My favorite - my 2nd 1967 Plymouth GTX

67 Plymouth GTX - #'s matching 440, Auto, 8-3/4" Suregrip, buildsheet, fender tag, window sticker, motor has been redone with MP aluminum dual plane intake, Holley 800 carb, Ceramic coated headers, MP oil pump, PurpleShaft Cam, ported, balanced - about 450hp / 500lb ft. - those poor little redlines!

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1967 Black on Black Plymouth GTX
This beautiful 1967 Plymouth GTX belongs to Doug Bolt of Orlando, Florida





133298 / 1967 Plymouth Belvedere GTX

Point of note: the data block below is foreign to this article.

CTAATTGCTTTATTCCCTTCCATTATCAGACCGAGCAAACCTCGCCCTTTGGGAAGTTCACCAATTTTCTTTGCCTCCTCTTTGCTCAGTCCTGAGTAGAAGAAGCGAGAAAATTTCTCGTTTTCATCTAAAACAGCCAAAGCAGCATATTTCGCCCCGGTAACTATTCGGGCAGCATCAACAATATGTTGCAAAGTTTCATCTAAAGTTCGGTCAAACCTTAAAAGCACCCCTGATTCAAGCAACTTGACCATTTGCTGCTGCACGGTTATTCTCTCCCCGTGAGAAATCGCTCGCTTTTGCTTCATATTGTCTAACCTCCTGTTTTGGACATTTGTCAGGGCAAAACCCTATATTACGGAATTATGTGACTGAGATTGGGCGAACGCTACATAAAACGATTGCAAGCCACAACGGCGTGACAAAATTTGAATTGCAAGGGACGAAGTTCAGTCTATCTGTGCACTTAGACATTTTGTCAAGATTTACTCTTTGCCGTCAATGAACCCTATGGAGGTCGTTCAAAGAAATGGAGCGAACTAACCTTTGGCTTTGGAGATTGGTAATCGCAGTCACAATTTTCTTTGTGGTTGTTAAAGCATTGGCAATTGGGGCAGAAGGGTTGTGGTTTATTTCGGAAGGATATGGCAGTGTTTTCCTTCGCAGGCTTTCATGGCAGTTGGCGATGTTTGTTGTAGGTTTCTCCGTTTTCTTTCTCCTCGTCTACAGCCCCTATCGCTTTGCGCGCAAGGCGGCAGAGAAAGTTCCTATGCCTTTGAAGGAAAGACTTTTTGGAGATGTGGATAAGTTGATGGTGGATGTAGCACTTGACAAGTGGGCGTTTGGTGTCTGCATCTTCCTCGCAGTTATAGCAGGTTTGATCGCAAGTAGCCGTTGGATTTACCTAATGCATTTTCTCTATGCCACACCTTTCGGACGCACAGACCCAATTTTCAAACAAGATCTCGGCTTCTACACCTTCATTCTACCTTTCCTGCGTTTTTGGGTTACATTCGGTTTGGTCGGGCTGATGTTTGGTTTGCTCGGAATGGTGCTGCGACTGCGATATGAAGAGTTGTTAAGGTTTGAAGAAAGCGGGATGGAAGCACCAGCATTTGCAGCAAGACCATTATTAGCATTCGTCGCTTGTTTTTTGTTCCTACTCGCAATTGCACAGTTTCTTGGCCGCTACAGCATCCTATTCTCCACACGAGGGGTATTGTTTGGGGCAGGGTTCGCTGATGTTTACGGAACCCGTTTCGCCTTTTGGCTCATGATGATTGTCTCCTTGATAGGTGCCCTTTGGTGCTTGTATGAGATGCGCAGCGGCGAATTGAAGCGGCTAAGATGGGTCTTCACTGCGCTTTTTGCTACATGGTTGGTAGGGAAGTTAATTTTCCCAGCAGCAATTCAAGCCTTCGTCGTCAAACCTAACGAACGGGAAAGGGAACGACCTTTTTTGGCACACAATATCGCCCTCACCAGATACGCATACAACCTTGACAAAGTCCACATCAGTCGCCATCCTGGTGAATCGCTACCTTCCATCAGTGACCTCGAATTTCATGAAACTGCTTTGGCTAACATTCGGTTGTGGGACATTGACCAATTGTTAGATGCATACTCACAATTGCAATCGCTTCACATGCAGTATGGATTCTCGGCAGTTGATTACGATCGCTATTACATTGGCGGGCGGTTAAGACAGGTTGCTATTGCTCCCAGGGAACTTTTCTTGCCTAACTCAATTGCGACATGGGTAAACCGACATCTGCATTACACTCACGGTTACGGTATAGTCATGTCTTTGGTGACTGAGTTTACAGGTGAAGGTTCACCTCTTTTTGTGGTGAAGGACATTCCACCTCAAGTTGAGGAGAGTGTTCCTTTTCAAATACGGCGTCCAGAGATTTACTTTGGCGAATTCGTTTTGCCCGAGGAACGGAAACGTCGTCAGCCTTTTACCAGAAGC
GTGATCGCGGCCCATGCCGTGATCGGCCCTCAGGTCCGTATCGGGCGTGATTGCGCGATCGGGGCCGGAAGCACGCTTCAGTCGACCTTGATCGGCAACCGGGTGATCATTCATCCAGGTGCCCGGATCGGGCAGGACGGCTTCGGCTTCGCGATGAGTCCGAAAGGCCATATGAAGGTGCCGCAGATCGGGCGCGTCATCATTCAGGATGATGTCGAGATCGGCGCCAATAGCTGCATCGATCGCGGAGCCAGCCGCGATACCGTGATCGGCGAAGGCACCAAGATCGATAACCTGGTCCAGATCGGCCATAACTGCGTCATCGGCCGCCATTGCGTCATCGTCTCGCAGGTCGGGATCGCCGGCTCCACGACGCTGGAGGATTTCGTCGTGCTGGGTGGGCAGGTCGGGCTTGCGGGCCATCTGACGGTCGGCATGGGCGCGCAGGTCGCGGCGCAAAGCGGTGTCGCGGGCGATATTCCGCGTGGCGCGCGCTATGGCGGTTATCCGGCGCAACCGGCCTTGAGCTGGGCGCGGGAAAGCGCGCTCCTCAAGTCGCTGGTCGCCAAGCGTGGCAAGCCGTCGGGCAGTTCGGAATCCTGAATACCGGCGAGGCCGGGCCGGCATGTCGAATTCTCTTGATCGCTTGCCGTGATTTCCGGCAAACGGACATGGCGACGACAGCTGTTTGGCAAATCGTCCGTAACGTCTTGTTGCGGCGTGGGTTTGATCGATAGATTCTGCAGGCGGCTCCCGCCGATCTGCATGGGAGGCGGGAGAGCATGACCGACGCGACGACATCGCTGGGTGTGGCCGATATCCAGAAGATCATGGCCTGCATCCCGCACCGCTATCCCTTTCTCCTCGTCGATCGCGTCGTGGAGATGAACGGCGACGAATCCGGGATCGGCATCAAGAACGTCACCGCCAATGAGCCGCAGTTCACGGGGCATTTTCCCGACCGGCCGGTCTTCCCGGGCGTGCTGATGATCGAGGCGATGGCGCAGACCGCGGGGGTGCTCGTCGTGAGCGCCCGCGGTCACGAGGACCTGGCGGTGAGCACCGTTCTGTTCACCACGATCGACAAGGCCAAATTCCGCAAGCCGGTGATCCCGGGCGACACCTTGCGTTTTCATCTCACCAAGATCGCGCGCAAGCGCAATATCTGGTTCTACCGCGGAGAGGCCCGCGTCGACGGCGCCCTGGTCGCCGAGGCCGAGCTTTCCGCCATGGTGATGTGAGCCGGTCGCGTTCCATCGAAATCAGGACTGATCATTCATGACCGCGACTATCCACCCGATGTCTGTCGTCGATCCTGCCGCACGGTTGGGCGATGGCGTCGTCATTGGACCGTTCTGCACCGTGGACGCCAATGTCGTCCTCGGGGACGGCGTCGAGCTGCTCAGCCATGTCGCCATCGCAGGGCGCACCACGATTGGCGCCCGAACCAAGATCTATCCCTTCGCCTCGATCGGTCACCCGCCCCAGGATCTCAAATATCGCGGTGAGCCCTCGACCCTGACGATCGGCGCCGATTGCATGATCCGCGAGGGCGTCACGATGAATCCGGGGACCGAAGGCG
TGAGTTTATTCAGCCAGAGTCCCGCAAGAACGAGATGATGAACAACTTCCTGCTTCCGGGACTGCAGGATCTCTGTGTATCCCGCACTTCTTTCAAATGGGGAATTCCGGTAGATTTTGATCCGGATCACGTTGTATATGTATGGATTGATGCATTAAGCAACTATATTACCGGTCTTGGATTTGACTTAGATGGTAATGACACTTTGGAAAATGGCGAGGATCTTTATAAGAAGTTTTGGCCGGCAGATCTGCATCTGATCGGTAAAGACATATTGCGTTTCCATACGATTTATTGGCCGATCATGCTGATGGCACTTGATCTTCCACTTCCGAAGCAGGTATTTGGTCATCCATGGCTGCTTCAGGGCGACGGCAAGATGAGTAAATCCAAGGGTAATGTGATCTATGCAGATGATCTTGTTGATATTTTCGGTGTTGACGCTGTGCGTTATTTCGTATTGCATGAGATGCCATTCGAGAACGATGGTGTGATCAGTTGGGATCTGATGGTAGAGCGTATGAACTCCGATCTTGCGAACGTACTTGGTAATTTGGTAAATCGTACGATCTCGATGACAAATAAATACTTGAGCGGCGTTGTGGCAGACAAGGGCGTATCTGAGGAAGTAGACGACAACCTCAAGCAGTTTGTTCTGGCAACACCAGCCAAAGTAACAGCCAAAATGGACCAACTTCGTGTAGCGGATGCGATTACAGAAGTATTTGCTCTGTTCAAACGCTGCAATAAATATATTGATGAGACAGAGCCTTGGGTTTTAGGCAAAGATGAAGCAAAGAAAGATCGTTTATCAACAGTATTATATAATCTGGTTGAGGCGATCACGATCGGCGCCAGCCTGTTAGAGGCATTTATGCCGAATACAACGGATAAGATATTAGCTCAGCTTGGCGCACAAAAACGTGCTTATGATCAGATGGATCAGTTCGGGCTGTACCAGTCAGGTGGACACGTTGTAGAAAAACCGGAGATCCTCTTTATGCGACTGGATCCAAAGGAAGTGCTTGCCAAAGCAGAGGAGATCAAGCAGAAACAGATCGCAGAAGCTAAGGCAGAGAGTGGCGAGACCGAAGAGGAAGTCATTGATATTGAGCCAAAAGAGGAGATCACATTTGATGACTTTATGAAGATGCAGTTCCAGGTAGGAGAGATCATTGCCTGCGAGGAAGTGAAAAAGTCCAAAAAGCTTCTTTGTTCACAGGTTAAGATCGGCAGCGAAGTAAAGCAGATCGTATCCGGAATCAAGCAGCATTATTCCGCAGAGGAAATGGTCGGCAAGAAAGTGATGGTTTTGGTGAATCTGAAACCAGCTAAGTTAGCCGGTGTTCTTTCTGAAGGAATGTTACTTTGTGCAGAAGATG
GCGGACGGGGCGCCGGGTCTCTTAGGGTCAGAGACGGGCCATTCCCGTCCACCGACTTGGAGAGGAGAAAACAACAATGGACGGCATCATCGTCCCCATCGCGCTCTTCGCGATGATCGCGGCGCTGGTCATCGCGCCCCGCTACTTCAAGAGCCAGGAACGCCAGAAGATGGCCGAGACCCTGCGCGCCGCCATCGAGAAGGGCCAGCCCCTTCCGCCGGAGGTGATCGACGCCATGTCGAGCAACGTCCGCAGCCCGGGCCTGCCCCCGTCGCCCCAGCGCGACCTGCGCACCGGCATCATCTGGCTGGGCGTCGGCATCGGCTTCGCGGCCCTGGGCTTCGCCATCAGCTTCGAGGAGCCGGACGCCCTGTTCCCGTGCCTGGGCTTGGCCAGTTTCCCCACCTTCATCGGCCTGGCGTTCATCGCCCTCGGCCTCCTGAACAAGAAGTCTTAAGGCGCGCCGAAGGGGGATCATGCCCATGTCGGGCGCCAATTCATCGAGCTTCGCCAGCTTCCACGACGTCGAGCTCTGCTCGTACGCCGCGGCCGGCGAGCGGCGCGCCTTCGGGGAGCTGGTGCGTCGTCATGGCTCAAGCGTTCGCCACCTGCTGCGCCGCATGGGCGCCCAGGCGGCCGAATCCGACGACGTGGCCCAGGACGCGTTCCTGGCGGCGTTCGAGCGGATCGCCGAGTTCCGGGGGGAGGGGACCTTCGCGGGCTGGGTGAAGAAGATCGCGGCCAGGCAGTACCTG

For more information on this vehicle visit http://tinyurl.com/dybj4vm This 1967 GTX is a super clean, near-survivor 4-speed car with 99% of its original parts. Present is the original fender tag, original distributor tag, original seat tags and all original sheet-metal. Understanding that we had a 100% correct, complete numbers-matching car, we decided to send the original engine, transmission and air cleaner off to Shepard's Automotive. In case you've never heard of Shepard's, they were founded by Larry Shepard, Sr., an engineer at Chrysler Corporation in the 1960s, who worked under Tom Hoover (the Godfather of the HEMI at Chrysler when they rolled out the street HEMI in 1966). Larry was later an engineer at Mopar Performance and has literally written the book on Mopar performance engines (in fact, I think he's written five or six). With an impressive bank of NOS and original parts and an even more impressive knowledge base, there was nobody out there better suited to restore the drive-train in our GTX. With the doors, fenders, deck lid and hood removed, the entire body was placed on a rotisserie and sent off for dipping and e-coating. After the body was returned to our shop, we completed the metal work quickly, which was limited to a few small patches in the lower driver's side quarter panel. Because we replicated the original factory welds, you wouldn't know that the work was done if we didn't tell you. As we learned when we received the body shell back from the dip shop, the original floor pans, trunk floor and floor pans were perfect, with no prior rot or rust. With the metal work complete, the car was primed, block-sanded, block-sanded some more and then block-sanded again for good measure and then painted in base coat/clear coat. Only after the base paint and clear coat were applied was the Medium Red Metallic sport stripes painted on, exactly the way it was done on the assembly line. If you ever see a restored 1967 GTX with the painted stripes flush with the base color, it's WRONG. On the underside, our restoration shop replicated the factory primer processes, complete with blown overspray. After the drivetrain was properly bolted into place, our shop installed the original and now restored Dana 60 rear axle and restored rear suspension. We installed brand new stainless fuel lines, brake lines, brake hoses, grommets, weather-stripping and gaskets. A new fuel tank was bolted into place, and a complete, reproduction concours HEMI Exhaust handles the soundtrack. The entire braking system was reinstalled, using a combination of restored original and replacement parts. After the front suspension was in place, the restored and extremely hard to find 1967-only HEMI steel wheels were bolted up to the car, complete with four brand new reproduction redline tires. Finishing off the restored rolling stock were the four original, restored HEMI-only dog dish caps. Turning our attention to the interior, our in-house interior expert Ralph Farinacci went to work. The front and rear seats and most of the interior parts had been finished by Ralph over the prior three months and simply needed to be installed. Ralph is a big believer in using original parts, right down to original screws and that's how he approached the restoration of the interior on this GTX. Of course, there are new door panels and vinyl seat covers, but every other piece is original to the car. The original dash pad was restored, along with the original gauge cluster. The original steering wheel was expertly refinished to better-than-new condition. Small touches like original restored kick panels and an original rear seat speaker set this car apart from the "catalog restorations" we see so often. 1967 GTXs have boatloads of interior chrome and every single piece was redone to concours standards. Since the restoration was completed, this amazing GTX has been gently and carefully broken in and dialed in and is a true investment grade car which can be enjoyed on summer nights or rolled off a trailer at any concourse event. We all have our ultimate cars-if the 1967 HEMI GTX is yours, you can't do much better than this one!